Novelty; it sounds like a terribly inappropriate word in this context, but when you are witnessing a media feeding frenzy, modern style, it becomes difficult to relate the hysteric chain of reaction to the serious event that initiates it. Naturally the media is obsessed with itself, so the death of any kind of journalist in this way is news. The political establishment has long existed in a state of symbiosis with press and TV, characteristic of entertainment industries and the commentators who are paid to stoke the fires of those industries. These days, the synthetic emotions that brought the crowds out to mourn Rudolph Valentino, and later Diana Spencer, are fairly easy to mobilize. Certain people are only waiting to be told that they care strongly about something – anything – provided they can march behind a simple, easy to understand banner. A few ghoulish souls fasten onto occasions such as this like feasting vampires and persuade the rest of us that if we are normal we should feel similarly moved. Our leaders surf the wave of manufactured emotion that seems to justify their existence temporarily. Everyone is happy for a while.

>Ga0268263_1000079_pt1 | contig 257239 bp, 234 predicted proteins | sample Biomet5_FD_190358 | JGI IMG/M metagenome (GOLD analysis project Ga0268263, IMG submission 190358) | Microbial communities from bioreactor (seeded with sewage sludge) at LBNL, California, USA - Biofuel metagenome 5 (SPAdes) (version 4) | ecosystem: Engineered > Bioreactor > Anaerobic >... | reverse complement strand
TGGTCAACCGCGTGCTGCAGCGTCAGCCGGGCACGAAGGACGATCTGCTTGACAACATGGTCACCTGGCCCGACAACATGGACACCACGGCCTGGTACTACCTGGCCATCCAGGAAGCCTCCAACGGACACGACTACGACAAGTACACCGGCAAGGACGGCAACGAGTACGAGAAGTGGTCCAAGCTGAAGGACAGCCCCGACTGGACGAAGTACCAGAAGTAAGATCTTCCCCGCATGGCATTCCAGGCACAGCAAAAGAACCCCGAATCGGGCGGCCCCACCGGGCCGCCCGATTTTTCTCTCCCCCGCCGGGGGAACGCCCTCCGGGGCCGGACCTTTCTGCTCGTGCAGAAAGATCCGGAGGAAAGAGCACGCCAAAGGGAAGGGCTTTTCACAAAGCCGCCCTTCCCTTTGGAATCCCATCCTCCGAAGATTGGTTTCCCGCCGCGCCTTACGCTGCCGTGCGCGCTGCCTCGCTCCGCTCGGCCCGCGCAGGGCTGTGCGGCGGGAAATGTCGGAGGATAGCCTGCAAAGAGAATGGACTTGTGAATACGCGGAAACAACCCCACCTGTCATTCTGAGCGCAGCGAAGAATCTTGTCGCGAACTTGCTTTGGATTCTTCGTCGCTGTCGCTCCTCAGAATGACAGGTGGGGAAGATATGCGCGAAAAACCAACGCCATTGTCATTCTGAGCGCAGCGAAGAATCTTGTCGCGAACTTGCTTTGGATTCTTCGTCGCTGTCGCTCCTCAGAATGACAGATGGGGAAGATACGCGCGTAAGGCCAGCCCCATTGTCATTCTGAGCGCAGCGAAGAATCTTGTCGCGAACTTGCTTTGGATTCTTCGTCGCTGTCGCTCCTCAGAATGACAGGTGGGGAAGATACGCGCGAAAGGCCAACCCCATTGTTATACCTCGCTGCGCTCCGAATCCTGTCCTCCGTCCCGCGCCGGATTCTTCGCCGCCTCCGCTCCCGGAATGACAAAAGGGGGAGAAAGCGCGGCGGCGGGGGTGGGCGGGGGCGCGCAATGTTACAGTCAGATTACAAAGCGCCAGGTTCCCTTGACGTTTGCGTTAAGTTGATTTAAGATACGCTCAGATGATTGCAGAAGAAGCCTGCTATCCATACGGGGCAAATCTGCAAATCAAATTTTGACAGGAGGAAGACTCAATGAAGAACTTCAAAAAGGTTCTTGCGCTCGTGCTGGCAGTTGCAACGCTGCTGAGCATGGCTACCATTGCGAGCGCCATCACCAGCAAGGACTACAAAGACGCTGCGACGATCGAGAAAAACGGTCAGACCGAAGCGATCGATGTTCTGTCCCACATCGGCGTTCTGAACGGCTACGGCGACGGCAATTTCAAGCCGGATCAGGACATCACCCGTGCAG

Of course, grief turns easily to rage, which is both a danger and what the terrorists are counting on. If you want to start a war you need to build hate and distrust on both sides. I guess that there’s nowhere you can go in the world where the percentage of population that want to do more than get on with their lives exceeds 10%, but it is that small proportion that make or destroy everything. I’m not really interested in the terrorists themselves, insofar as we know well enough now that there is a small minority in every population that is willing and eager to do this kind of thing (for belief or only because they don’t like Mondays). It’s more important to know what the people they claim to represent think about it and why.
To answer my opening question, what it means to be Charlie clearly depends on whether you are a politician (with a sincere wish to maximise the personal attention you attract), a private citizen desperately seeking a strong, pure emotion in an increasing complex and ambiguous world; or a journalist (god knows what drives these boys and I don’t want to spend time inside their heads). The rest of us are just swept along for a while and then we rediscover our sense of proportion.